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Vietnam dredging on Chinese reef it occupies

By Mo Jingxi | China Daily | Updated: 2016-12-10 07:05

Vietnam dredging on Chinese reef it occupies

Sand can be seen spilling from a newly dredged channel in this view of a Vietnamese-occupied Chinese reef in the South China Sea on Nov 30. [Photo by Planet Labs/Handout Via Reuters]

Vietnam is dredging a new channel on a Chinese reef in the South China Sea, putting at risk the recent relaxation of regional tension after the Philippines agreed with China to solve maritime issues peacefully.

The move shows that Hanoi is racing against time to consolidate its position in the South China Sea before an expected accord is reached on the regional code of conduct next year and while Washington's Asia policies under the incoming administration of president-elect Donald Trump remain unclear, Chinese observers said.

A satellite image taken on Nov 30 showed Vietnam had begun dredging on Riji Reef in the sea, and several vessels can be seen in a newly dug channel between the lagoon and open sea, Reuters reported on Friday. The dredging could be preliminary work on more comprehensive construction.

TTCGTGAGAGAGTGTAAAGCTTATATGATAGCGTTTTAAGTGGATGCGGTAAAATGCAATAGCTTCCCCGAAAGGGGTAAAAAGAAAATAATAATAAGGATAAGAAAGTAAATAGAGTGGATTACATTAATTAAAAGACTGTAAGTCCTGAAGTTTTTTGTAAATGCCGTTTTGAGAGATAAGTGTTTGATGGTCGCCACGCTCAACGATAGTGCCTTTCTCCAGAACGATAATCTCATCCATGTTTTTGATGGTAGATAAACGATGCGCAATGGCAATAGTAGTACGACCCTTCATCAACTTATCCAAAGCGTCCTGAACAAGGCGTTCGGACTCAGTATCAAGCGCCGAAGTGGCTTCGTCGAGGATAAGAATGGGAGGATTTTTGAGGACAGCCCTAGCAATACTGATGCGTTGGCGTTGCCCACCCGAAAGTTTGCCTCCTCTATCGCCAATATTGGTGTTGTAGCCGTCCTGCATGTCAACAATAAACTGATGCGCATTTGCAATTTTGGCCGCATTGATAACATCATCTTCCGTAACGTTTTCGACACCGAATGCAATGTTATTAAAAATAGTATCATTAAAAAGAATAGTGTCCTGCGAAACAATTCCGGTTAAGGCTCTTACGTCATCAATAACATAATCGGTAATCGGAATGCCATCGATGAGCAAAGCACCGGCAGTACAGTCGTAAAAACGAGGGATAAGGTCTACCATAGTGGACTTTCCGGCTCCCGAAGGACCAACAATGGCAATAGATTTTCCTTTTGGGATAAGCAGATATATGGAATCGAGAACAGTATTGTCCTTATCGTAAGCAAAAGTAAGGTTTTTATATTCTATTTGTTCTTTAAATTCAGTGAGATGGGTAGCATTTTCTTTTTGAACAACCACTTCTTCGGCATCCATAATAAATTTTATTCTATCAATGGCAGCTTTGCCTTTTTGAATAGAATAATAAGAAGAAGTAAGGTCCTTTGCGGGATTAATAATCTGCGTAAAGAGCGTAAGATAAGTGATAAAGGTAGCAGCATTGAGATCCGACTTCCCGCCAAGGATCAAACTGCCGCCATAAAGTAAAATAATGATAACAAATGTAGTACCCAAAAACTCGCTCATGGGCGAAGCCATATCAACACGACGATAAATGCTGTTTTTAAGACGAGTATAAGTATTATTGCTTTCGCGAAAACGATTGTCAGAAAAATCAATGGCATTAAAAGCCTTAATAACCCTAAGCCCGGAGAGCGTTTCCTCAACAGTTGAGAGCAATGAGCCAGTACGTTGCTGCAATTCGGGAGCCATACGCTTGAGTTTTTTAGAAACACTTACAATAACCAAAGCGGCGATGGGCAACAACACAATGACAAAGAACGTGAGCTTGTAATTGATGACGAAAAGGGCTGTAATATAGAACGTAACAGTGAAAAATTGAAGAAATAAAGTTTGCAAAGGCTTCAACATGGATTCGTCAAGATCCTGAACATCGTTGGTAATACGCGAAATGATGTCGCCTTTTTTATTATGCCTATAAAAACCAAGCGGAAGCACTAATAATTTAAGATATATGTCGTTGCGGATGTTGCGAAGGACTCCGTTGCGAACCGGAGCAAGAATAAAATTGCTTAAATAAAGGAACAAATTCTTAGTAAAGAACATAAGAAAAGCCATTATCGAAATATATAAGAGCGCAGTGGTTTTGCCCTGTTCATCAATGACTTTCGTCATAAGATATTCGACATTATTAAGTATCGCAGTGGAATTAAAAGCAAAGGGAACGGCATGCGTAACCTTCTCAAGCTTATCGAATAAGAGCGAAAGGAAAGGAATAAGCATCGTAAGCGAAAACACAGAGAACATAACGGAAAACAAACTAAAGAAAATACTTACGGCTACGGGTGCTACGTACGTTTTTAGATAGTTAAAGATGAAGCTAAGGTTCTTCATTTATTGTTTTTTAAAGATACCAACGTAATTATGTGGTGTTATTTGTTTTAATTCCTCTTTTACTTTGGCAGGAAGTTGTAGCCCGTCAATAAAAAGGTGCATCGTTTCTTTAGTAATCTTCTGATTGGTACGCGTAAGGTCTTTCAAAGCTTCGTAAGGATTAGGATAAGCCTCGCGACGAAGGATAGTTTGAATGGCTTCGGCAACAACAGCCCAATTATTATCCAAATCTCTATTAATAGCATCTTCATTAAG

The reef is one of the 29 Chinese reefs in the South China Sea that Vietnam has illegally occupied, and it has conducted construction and reclamation work on more than 20 of them since the 1980s. Since August, Vietnam has stepped up efforts to fortify several reefs with mobile rocket launchers, an improved runway and new hangars, according to media reports.

On Friday, Foreign Ministry spokesman Lu Kang reaffirmed China's sovereignty over the South China Sea and urged all parties concerned not to take any action that might complicate the situation.

"We call for them to meet China halfway and jointly safeguard regional peace and stability," Lu said at a regular news conference in Beijing.

The Philippines, Vietnam, Malaysia and Brunei make overlapping claims over parts of the South China Sea.

A major row this year, caused by Philippines' unilateral arbitration case against China, was peacefully resolved after Philippine President Rodrigo Duterte's visit to China.

According to Jia Duqiang, a senior Southeast Asian studies researcher at the Chinese Academy of Social Sciences, "Hanoi is trying to maximize its acquired interests before a possible agreement on the code of conduct by claimants in the South China Sea disputes next year."

A framework of the Code of Conduct in the South China Sea is expected to be completed before next year's ASEAN Foreign Ministers' Meeting in July. Li Guoqiang, deputy head of the Chinese Academy of Social Sciences' Institute of Chinese Borderland Studies, said Vietnam has never stopped its construction on the reefs beginning with its illegal occupation.

"Now it is just continuing that work by making use of the relaxation of tension in the region, now that the Philippines has agreed to solve disputes with China through direct talks and the United States' policy after Donald Trump takes office is still unclear," he said.

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